Spring is all about new beginnings, the beginning of a new season, a new cycle, a time of re-birth and awakening. What a way to start a new beginning than to call in the element of FIRE to burn away the old, to create space for anew. This is a perfect example of the healing and transformational power of FIRE.

We have been busy working alongside Kettle Creek Conservation Authority over the past 6 months, and on Easter Sunday, the first stage of our new wildflower meadow, began. KCCA have been incredibly supportive in our dream to turn our hay field into a vibrant wildflower meadow (we are after all called Wildflowers Farm!), by awarding us funding through their Clean Water Stewardship program. Click here for more information

A wildflower meadow is a complete ecosystem all on its own providing food for a wide range of wildlife, including one of our faves, the HONEYBEE ! As you know, bees are vital to mankind, yet these beautiful insects are under considerable pressure from habitat loss and disease. So, we want to do what we kind to give back to our sweet pollinators, along with a whole host of wildlife, birds and insects.

Why BURN? Common practice these days is to use ROUND UP, to kill off the grasses, weeds and many woody plants to be able to start the restoration project, but if you know us at all, you will know that R.U. is kind of a bad word around here! We want to restore our land, whilst maintaining our rich organic soil. So, with much discussion, we came to the agreement that the safest way to protect our soil ecology whilst ridding of those pesky invasive grasses is to do a PRESCRIBED BURN, which was done by a wildfire specialist.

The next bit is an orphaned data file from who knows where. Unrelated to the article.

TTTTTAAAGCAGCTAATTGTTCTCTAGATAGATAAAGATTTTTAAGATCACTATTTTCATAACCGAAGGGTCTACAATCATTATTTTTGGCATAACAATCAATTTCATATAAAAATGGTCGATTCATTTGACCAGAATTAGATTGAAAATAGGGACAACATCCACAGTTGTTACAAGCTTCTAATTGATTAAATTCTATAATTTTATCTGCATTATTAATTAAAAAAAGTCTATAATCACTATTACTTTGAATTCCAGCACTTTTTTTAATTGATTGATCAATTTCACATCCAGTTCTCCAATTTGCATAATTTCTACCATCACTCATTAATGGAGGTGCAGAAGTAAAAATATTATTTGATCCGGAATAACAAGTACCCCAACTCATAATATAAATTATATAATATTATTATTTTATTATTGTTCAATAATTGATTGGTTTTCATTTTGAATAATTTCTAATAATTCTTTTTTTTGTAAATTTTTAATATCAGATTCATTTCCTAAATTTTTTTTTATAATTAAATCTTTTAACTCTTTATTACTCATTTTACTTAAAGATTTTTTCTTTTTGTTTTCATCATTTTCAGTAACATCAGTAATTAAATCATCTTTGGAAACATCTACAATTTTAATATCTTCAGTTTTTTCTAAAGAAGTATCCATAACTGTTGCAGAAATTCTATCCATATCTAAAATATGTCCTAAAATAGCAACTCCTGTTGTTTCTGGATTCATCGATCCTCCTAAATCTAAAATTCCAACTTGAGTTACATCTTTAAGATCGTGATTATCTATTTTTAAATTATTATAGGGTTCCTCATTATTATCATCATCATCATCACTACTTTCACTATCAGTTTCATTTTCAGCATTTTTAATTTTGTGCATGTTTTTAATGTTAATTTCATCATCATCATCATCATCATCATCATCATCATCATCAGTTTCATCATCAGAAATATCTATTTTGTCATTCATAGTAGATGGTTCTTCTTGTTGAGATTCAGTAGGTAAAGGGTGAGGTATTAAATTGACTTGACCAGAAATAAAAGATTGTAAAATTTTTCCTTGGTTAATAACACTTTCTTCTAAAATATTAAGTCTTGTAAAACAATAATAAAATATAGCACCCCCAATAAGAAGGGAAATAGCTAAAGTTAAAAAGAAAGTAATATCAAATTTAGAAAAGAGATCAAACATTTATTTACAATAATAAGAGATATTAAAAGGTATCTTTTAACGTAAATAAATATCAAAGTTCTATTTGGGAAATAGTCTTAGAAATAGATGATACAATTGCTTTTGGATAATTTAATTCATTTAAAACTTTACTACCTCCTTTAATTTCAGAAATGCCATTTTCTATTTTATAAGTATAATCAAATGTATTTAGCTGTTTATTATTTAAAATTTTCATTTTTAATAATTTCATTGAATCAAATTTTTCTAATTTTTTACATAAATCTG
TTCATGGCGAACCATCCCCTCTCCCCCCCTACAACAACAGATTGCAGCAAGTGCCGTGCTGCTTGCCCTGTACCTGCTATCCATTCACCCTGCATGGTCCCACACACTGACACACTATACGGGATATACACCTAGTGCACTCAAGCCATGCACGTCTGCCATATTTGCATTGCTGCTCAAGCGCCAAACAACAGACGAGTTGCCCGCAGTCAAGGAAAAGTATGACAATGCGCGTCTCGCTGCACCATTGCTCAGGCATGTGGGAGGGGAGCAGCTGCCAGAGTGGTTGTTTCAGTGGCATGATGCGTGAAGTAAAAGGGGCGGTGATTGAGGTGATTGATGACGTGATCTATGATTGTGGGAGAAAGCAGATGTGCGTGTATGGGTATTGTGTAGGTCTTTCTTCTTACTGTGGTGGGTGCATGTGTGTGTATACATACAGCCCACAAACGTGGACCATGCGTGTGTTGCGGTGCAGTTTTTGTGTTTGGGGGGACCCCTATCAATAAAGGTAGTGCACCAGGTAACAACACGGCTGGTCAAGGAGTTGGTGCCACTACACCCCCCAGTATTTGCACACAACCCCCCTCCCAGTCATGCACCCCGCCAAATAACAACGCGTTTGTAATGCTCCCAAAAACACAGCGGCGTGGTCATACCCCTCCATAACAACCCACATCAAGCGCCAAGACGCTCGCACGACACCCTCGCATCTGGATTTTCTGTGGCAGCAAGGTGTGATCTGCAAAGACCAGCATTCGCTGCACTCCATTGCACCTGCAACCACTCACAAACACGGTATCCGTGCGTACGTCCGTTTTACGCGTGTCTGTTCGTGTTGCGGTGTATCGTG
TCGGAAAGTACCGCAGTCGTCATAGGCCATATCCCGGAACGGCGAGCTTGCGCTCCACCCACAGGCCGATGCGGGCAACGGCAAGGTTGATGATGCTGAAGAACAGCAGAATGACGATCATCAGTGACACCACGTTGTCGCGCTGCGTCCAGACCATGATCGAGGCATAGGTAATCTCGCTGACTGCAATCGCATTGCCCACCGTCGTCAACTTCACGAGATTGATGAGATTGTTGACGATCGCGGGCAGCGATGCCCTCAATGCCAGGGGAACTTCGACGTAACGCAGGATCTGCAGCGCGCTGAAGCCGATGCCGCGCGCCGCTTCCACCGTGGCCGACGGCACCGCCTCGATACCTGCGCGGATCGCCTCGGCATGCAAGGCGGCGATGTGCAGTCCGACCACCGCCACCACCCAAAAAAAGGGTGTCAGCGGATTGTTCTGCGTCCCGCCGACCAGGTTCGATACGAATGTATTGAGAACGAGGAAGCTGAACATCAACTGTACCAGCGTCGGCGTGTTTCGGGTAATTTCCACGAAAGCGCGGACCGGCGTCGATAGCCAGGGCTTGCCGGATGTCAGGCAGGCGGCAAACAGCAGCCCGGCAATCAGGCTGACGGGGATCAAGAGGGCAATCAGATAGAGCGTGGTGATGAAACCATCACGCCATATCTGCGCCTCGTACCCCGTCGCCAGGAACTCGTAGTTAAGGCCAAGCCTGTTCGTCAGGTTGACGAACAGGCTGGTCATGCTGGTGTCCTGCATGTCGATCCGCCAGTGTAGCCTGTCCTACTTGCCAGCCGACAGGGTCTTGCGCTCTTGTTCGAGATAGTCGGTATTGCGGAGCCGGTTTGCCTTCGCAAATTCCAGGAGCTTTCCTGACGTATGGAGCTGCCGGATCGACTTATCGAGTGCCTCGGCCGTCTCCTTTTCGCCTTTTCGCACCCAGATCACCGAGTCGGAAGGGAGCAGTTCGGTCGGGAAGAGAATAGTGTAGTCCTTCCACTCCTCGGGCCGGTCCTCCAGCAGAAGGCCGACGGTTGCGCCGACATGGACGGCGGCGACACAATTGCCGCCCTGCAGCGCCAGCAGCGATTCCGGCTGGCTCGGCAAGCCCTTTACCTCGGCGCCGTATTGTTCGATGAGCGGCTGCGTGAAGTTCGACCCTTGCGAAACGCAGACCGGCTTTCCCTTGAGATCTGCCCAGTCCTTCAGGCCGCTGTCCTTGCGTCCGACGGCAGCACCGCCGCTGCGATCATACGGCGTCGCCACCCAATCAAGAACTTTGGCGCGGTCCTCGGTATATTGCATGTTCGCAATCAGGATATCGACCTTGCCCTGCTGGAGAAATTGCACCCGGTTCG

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For thousands of years, tall grass prairies and open meadows were kept free of trees by the occasional wildfires that cleared the landscape every 2-50 years. These fires were caused by lightening, or set intentionally by Native Americans. They had discovered that fire killed woody plants, but encouraged fruit bearing shrubs and forage producing grasslands. IMG_0029

Prescribed burns today are used most frequently to maintain and restore native grasslands. Prescribed burning can recycle nutrients tied up in old plant growth, improve poor quality forage, increase plant growth and improve certain wildlife habitat.

Check out our time lapse video of the prescribed burn here!

We are incredibly grateful to be able to follow our dreams with the support of KCCA, helping us to create the world we wish to see- full of flowers and bees!

Next up: the planting!